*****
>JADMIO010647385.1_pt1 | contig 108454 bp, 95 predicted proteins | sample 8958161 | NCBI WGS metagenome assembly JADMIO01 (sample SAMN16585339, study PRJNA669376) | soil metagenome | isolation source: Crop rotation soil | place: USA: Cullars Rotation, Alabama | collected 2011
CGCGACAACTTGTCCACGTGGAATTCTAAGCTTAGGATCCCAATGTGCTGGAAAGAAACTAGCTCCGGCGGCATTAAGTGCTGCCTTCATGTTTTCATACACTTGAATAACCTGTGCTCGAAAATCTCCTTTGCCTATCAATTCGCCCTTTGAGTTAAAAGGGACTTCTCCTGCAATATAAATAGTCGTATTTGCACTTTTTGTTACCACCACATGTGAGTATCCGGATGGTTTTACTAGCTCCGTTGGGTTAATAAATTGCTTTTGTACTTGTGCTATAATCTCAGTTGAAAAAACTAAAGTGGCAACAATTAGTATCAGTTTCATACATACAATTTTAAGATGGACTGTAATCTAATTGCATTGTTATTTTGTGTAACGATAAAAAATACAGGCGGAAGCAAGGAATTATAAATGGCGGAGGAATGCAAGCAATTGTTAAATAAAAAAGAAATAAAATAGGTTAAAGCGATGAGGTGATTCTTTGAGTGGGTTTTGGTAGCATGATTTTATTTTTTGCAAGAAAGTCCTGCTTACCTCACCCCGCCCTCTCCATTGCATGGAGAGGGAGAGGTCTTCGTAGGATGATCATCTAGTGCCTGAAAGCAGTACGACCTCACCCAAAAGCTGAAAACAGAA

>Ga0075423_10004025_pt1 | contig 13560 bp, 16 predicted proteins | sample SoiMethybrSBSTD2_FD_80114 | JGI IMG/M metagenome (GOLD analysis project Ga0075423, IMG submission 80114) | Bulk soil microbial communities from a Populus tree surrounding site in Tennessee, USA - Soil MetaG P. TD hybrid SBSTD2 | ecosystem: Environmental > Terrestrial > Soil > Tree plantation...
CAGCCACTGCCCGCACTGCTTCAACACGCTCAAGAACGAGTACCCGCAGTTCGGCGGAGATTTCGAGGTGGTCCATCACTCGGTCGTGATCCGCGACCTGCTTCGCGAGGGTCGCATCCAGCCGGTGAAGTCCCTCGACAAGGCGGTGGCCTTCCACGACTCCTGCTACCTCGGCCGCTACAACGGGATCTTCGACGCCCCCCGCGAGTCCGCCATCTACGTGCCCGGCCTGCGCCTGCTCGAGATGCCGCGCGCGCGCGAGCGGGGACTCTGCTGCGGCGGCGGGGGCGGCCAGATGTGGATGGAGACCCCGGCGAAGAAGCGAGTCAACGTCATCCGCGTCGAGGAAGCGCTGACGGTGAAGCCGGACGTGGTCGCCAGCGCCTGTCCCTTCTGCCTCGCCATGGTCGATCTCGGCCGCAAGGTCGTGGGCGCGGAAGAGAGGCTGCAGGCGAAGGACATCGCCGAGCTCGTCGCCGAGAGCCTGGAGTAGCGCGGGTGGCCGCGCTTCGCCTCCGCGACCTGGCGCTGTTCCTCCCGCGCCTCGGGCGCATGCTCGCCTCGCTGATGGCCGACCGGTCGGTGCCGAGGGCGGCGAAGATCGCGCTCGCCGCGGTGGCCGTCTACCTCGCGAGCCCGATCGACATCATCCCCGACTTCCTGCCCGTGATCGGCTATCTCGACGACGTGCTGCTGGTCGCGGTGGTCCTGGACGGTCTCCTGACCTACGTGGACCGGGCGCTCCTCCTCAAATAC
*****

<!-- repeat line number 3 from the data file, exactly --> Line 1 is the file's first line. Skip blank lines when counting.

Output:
>Ga0075423_10004025_pt1 | contig 13560 bp, 16 predicted proteins | sample SoiMethybrSBSTD2_FD_80114 | JGI IMG/M metagenome (GOLD analysis project Ga0075423, IMG submission 80114) | Bulk soil microbial communities from a Populus tree surrounding site in Tennessee, USA - Soil MetaG P. TD hybrid SBSTD2 | ecosystem: Environmental > Terrestrial > Soil > Tree plantation...